Help Patients Determine When to Seek Medical Care for GI Issues

Pharmacy TimesApril 2022
Volume 88
Issue 4

Offer suggestions for nonprescription products when appropriate, but urge consultation with health care providers if self-treatment is not advisable.

Mild to moderate digestive issues occur from time to time, and most can be effectively managed with a nonprescription gastrointestinal (GI) medication.

However, some individuals regularly experience bothersome GI problems, such as acid reflux, bloating, constipation, diarrhea, and indigestion that can adversely affect quality of life. Those who have frequent and/or severe GI symptoms, continual symptoms, or whose symptoms worsen despite self-treatment should seek immediate medical evaluation. Left untreated, some GI issues can lead to serious conditions.

Unfortunately, many individuals who experience GI symptoms are often reluctant or uncomfortable about discussing these issues with their primary care providers (PCPs) or they do not perceive them as significant. The results of a recent survey regarding common GI-related issues involving more than 2000 US. adults showed that:1

  • 89% reported that improper diet may be a contributing factor.
  • 74% indicated that they tolerated the GI symptoms for more than 6 months, and 37% of those consulted their PCPs after dealing with symptoms for more than 6 months.
  • 72% experienced at least one of the following GI symptoms a few times a month or more: abdominal pain, bloating, diarrhea, flatulence, frequent bowel movements, nonspecific GI discomfort, and unexplained weight loss.
  • 73% reported that the GI symptoms cause frustration.
  • 56% indicated that they did not discuss GI symptoms with their PCPs because they thought they did not warrant medical care.
  • 24% of those who consulted their PCPs received a diagnosis, and 11% sought care 2 or more times before receiving a diagnosis.

Additionally, more than 60 million Americans experience heartburn at least once a month, according to the National Institutes of Health, and some data suggest that more than 15 million Americans experience heartburn symptoms daily.2,3

An estimated 33% of the world’s population experiences some type of digestive symptoms, most commonly bloating and constipation, according to the World Gastroenterology Organization.4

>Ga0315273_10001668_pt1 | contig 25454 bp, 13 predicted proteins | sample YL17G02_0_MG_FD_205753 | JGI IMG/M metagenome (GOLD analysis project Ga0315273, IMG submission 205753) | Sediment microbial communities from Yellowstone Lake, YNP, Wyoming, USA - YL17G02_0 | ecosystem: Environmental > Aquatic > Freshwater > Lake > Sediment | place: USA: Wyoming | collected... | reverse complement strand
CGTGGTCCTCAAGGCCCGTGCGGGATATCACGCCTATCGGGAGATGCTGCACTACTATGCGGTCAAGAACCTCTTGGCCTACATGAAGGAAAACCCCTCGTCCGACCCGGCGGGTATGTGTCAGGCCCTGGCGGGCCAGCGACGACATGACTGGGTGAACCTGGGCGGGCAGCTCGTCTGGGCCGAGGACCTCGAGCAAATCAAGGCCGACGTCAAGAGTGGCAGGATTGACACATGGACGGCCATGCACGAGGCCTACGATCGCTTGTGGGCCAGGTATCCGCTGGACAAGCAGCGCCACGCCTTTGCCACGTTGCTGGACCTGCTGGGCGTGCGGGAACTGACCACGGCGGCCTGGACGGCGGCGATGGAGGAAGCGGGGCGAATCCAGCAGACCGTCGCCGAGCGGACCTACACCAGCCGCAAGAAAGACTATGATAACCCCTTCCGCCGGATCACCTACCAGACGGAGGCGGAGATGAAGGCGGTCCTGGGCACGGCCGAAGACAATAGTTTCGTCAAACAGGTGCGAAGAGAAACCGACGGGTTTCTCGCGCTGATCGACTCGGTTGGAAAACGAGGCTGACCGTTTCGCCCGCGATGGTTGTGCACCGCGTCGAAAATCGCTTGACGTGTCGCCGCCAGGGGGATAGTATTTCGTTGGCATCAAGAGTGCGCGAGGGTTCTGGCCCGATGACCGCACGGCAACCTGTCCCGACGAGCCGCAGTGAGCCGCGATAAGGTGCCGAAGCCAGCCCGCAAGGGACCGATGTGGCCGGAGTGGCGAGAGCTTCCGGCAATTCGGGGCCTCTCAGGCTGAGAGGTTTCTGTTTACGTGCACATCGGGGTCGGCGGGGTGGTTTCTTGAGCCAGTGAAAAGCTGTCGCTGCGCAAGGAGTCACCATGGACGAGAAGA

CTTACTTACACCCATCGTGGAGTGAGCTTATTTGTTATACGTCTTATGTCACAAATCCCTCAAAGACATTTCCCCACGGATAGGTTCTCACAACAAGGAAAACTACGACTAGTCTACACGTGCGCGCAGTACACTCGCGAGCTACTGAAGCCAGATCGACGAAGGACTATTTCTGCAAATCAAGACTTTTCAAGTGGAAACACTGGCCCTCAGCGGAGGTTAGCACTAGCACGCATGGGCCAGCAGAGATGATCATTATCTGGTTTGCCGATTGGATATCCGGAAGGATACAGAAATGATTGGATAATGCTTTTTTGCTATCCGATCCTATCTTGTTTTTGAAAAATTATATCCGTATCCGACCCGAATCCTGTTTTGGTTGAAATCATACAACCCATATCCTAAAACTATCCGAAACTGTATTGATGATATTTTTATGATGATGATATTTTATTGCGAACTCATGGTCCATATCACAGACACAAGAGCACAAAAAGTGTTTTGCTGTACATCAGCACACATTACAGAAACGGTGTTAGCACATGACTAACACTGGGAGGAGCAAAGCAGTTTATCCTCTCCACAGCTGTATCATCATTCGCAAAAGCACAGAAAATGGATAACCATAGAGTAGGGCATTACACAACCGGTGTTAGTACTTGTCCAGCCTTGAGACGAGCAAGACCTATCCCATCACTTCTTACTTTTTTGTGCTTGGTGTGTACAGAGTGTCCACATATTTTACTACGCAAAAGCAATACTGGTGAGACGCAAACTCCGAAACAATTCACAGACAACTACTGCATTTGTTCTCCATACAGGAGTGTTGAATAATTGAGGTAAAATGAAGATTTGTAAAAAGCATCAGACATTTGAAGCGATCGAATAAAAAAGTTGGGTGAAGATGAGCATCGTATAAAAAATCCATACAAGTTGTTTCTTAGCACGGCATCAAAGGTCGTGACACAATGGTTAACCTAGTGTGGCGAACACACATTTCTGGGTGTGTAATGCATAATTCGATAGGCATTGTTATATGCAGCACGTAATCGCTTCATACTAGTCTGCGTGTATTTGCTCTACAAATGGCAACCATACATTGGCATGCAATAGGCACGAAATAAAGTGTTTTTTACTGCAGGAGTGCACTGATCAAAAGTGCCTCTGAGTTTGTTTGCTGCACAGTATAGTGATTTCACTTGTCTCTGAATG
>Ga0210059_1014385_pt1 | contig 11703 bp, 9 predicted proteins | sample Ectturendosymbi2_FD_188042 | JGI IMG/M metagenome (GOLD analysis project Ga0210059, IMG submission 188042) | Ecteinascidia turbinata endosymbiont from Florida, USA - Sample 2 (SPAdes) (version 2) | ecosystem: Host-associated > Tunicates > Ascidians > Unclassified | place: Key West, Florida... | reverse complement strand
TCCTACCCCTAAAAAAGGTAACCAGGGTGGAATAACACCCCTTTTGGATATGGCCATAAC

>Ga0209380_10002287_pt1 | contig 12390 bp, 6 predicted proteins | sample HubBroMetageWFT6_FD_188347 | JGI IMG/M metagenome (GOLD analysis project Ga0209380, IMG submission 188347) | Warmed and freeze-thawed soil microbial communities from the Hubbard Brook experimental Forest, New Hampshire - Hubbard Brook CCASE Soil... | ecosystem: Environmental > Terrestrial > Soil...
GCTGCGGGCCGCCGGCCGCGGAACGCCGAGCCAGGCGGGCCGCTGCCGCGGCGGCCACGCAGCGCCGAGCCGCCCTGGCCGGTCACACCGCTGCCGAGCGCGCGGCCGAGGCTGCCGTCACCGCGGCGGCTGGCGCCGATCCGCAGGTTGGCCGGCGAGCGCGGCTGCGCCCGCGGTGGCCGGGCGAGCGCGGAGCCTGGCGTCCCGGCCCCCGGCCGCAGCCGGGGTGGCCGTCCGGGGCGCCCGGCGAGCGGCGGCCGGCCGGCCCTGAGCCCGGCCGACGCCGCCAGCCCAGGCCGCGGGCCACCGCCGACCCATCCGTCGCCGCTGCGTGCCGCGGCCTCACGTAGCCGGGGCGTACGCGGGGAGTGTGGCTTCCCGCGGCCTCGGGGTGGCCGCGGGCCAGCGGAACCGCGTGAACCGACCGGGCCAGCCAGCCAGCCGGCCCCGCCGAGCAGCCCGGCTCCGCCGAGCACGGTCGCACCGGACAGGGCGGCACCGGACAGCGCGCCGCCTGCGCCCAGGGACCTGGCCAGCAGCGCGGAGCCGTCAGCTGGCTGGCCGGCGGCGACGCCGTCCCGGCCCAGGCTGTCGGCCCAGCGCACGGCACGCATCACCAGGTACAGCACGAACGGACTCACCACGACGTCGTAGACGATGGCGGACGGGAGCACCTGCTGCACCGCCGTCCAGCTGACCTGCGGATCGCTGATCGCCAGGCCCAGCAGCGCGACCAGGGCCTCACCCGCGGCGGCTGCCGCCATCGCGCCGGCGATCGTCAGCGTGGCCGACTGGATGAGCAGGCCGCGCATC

Moreover, less than 20% of individuals with abdominal pain, bloating, or diarrhea consult a PCP for evaluation and management.5

Recent Clinical Studies and News

The results of a new study published in the journal Cancer Epidemiology, Biomarkers, & Prevention showed that the incidence of colon cancer is increasing among individuals in their 20s, with many diagnosed with advanced stages.6

The results also showed that colononly distant adenocarcinoma increased 49% among Americans in their 30s.6 Possible contributing factors may include obesity, sedentary lifestyles, and smoking.7

A study published in Gastroenterology examined a large, nationally representative data set of about 3 million outpatient colonoscopies to ascertain the incidence of, and risk factors for, colorectal neoplasia among patients aged 18 to 54 years.

“Our present analysis of neoplastic colorectal pathology among individuals younger than age 50 suggests that lowering the screening age to 45 for men and women of all races and ethnicities will likely detect important pathology rather frequently,” the investigators said. “Early messaging to patients and providers in the years leading up to age 45 is warranted, especially in those with a family history of [colorectal cancer].”8

The results of another study published in the Journal of Clinical Gastroenterology showed that an estimated 50% of participants surveyed indicated that their irritable bowel syndrome symptoms, like abdominal pain, constipation, or diarrhea, worsened during the pandemic.9 Investigators indicated that contributing factors, such as anxiety and/or depression, may have led to surges in symptoms.9

Findings from these studies as well as data from various publications highlight the need to expand patient education initiatives about the importance of digestive health in overall health and to increase awareness about the signs and symptoms of serious GI-related conditions and when to seek further evaluation.